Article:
Rational choice theory provided us with the appropriate framework, encompassing many partial theories regarding scientific misconduct used in earlier studies. Drawing on organisational culture theory and the NPM theory of explaining misconduct, we used constructs, such as perceived organisational justice and publication pressure, as independent variables predicting scientific misconduct and its impact on research quality. Future research could further build on these theories, for example, by using the SORC [22] to evaluate research climate or by studying effects of NPM practices other than measuring performance through the publication rate, using, for example, audits. While the bad apple theory may be too simplistic to stand alone, individual dispositions may regulate response to strain, making researchers more or less prone to (resist) engaging in misbehaviour. Future quantitative studies may complete the rational choice picture, by paying tribute to this internal component of the astronomers’ research situation. Moreover, one could study their motivation to do research and to publish and could relate this to the importance of publications in the field.

Supplementary Materials

The followings are available online at S1: Survey Questions, S2: EFAs and CFAs, S3: Perceived impact of scientific misconduct on research quality.


This study was performed in the framework of the junior research group “Reflexive Metrics”, which is funded by the BMBF (German Bundesministerium für Bildung und Forschung; project number: 01PQ17002).

Institutional Review Board Statement

Not applicable.

Informed Consent Statement

Not applicable.


First: I would like to extend my gratitude to the 3509 astronomers who dedicated upwards of half an hour—despite the publish-or-perish imperative—to participate in this survey. Second, Thea Gronemeier and Florian Beng assisted the survey design and were a big support in data processing. Third, I would like to thank my supervisor, Stephan Gauch, for facilitating this project. Fourth, thank you to all the pre-testers: Niels Taubert, Jens Ambrasat, Andrej Dvornik, Iva Laginja, Levente Borvák, Nathalie Schwichtenberg, Theresa Velden, Richard Heidler, Rudolf Albrecht, Andreas Herdin, Alex Fenton and Philipp Löschl. Fifth, I would like to thank Enrique Garcia Bourne for the mental support throughout, the proofreading and for assisting me with the script that helped me reach out to thousands of IAU members. Finally, I am grateful to GESIS (Lebniz Institut für Sozialwissenschaften) for the scholarship that enabled me to participate in their 2019 survey methodology course, where I met Sonila Dardha—an extraordinarily competent and kind survey methodologist, whose feedback was vital for this paper.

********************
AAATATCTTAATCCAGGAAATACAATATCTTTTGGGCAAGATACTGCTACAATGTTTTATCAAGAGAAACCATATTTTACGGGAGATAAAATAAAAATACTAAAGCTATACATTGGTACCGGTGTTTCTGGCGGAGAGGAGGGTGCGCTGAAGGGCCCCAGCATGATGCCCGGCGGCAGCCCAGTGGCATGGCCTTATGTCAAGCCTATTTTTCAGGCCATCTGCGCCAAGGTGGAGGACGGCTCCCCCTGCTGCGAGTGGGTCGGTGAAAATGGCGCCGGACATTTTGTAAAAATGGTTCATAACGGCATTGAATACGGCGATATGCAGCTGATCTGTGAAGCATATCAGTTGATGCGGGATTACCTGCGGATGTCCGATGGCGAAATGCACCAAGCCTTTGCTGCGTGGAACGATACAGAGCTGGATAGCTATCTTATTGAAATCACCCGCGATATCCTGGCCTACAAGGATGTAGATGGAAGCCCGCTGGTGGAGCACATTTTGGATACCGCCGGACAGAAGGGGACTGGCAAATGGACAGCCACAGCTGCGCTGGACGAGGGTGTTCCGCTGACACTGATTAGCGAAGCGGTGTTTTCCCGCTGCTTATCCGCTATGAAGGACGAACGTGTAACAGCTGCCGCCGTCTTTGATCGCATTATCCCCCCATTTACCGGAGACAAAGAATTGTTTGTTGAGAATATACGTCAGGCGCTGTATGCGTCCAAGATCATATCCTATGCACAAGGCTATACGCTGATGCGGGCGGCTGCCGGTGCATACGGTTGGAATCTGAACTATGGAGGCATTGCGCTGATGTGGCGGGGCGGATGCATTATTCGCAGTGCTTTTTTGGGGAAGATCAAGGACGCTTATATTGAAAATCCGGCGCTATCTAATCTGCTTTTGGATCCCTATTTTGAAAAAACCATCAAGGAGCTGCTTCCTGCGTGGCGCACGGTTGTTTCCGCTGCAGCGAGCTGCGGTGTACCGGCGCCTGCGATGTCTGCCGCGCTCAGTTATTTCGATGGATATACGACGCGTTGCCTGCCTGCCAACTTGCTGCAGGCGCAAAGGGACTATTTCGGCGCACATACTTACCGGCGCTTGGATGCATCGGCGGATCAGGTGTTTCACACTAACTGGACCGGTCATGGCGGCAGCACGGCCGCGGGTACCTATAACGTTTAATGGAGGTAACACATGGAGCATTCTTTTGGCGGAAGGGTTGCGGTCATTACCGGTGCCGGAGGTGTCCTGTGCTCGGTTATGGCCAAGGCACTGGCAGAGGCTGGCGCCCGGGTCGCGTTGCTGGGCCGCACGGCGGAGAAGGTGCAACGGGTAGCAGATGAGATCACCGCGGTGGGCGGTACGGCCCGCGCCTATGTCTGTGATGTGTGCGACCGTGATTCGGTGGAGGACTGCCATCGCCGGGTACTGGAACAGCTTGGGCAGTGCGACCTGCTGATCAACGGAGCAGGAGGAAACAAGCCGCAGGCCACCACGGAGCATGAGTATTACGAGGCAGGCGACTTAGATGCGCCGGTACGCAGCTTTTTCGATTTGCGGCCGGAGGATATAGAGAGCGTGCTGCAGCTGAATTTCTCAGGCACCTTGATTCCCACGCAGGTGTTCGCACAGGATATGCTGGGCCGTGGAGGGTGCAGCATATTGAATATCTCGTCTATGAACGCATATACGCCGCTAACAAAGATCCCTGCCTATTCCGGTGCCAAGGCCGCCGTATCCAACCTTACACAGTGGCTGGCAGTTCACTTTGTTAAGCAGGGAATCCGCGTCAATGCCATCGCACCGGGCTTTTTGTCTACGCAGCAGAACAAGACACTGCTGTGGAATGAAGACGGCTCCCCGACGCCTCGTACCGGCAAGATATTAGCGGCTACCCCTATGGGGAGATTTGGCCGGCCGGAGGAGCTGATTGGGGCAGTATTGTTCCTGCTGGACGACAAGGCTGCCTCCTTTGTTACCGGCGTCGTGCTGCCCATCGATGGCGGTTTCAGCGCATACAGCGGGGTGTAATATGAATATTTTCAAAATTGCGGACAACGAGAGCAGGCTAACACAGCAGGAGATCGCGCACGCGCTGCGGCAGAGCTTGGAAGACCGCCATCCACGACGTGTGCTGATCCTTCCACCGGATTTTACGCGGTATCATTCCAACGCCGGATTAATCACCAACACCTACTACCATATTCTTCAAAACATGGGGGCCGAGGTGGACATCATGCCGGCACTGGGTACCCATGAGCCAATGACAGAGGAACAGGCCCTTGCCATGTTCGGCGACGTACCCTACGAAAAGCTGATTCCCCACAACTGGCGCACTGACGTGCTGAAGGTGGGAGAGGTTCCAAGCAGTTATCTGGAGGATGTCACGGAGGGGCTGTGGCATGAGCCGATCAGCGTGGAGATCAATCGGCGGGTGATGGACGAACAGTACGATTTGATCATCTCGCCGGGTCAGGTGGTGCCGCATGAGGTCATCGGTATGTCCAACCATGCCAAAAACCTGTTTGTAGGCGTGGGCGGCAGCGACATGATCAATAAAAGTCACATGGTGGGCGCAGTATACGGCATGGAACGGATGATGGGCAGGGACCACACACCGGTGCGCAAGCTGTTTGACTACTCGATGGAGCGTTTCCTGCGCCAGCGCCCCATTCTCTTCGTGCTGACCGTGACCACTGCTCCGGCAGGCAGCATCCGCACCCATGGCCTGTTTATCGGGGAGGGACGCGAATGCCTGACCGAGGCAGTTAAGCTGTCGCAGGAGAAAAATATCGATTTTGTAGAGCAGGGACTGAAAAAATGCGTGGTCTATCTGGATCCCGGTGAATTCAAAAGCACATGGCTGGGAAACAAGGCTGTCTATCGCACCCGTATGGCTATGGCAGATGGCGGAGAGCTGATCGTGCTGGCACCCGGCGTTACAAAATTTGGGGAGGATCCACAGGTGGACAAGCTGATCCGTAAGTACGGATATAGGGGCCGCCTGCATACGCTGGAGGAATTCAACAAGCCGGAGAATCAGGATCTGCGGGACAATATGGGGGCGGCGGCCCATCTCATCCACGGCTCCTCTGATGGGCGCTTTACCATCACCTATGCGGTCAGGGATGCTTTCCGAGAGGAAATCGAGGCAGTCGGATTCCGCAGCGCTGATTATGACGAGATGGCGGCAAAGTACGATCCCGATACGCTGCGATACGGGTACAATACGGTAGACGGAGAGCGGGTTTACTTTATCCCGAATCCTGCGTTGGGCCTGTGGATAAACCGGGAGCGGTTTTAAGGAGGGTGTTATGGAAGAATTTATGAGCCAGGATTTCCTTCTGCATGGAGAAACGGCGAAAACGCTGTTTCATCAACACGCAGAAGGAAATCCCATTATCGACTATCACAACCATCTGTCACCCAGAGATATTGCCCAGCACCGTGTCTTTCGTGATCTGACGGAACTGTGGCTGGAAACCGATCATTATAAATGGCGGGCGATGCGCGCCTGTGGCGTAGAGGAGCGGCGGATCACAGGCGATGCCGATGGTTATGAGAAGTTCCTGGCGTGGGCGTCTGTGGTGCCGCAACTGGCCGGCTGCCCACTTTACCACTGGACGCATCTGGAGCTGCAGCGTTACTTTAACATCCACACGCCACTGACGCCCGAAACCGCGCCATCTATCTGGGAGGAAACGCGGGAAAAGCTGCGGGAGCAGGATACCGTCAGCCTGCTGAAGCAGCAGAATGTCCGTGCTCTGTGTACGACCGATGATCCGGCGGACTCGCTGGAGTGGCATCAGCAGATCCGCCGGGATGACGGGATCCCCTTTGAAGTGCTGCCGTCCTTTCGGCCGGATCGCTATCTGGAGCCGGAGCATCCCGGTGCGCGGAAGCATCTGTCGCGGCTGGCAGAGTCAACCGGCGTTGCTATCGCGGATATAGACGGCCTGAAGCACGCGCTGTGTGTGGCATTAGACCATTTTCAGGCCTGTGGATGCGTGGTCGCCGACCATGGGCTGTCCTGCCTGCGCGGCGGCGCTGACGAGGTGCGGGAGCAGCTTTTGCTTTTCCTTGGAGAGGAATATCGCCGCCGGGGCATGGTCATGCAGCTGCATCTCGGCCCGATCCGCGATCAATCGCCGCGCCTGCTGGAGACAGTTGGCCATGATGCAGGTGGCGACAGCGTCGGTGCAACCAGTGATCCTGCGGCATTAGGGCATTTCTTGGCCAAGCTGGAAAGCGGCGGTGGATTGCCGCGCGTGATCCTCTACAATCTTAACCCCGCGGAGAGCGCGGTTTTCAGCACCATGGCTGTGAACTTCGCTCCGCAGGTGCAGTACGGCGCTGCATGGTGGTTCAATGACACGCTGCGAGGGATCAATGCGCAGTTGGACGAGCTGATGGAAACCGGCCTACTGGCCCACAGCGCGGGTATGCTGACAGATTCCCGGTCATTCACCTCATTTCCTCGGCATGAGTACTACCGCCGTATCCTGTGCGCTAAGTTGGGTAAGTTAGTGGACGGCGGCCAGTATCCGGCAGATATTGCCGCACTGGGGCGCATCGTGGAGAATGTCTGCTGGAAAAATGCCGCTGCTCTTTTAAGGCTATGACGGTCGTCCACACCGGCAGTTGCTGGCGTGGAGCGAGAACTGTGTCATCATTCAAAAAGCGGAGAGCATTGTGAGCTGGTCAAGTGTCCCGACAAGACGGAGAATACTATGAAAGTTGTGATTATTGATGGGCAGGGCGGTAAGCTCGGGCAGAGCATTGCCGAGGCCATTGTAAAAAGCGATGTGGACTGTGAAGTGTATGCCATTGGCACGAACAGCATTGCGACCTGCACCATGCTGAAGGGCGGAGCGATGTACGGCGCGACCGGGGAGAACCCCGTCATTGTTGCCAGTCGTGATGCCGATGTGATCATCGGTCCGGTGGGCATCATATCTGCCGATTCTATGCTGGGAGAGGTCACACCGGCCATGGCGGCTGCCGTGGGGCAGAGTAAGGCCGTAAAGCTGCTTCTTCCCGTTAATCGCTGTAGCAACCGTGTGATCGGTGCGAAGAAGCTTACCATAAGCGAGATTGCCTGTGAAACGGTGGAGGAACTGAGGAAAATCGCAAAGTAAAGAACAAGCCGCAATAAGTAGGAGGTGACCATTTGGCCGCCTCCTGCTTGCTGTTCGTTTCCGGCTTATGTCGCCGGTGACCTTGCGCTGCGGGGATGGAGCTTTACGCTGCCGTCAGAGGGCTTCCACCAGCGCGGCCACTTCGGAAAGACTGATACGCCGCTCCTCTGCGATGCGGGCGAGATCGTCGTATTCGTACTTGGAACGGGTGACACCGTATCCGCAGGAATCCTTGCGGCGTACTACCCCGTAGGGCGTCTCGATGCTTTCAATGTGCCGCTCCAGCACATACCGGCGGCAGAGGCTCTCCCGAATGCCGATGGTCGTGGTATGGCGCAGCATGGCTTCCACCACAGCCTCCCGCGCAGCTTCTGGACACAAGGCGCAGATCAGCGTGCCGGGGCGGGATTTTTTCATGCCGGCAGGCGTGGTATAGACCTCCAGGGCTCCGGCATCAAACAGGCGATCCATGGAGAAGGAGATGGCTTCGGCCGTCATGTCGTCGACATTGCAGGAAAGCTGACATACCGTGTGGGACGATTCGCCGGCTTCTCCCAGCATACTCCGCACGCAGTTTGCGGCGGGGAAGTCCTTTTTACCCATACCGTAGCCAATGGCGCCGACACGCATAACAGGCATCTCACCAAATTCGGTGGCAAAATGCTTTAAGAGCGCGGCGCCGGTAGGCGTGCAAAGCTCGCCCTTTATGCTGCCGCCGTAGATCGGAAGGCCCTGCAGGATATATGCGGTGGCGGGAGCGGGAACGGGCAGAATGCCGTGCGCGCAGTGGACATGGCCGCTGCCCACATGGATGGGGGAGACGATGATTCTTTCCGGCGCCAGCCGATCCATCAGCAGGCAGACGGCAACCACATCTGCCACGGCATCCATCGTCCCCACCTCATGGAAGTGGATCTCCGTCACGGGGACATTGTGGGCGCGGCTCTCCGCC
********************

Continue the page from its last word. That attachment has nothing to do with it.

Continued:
Conflicts of Interest

The authors declare no conflict of interest.


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Figure 1. Visualisation of our SEM on the level of latent constructs of our control, independent (IV) and dependent variables (DV). Arrows indicate that a construct (arrowhead) is being regressed onto another construct (arrow start).
Figure 1. Visualisation of our SEM on the level of latent constructs of our control, independent (IV) and dependent variables (DV). Arrows indicate that a construct (arrowhead) is being regressed onto another construct (arrow start).
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Figure 2. Impact on the three aspects of research quality for each type of misbehaviour versus the frequency of occurrence of each type of misbehaviour. Circles denote QC1, triangles refer to QC2 and the square to QC3. The four quadrants indicate high frequency and high impact (Q1), low frequency and low impact (Q3), low frequency and high impact (Q2) and high frequency and low impact (Q4).
Figure 2. Impact on the three aspects of research quality for each type of misbehaviour versus the frequency of occurrence of each type of misbehaviour. Circles denote QC1, triangles refer to QC2 and the square to QC3. The four quadrants indicate high frequency and high impact (Q1), low frequency and low impact (Q3), low frequency and high impact (Q2) and high frequency and low impact (Q4).
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Table 1. Descriptive statistics of the control variables of N = 3509 survey respondents. “Percent” is based on the total N (3509), while “Valid Percent” is based on “n valid”, which excludes missing data.
Table 1. Descriptive statistics of the control variables of N = 3509 survey respondents. “Percent” is based on the total N (3509), while “Valid Percent” is based on “n valid”, which excludes missing data.
Baseline Characteristicn ValidFrequencyPercentValid Percent
  Male 13333873.0
  Female 48213.726.4
  Non-Binary 120.30.7
Academic Position2188
  PhD candidate 3329.515.2
  Postdoc/Research associate 50414.423.0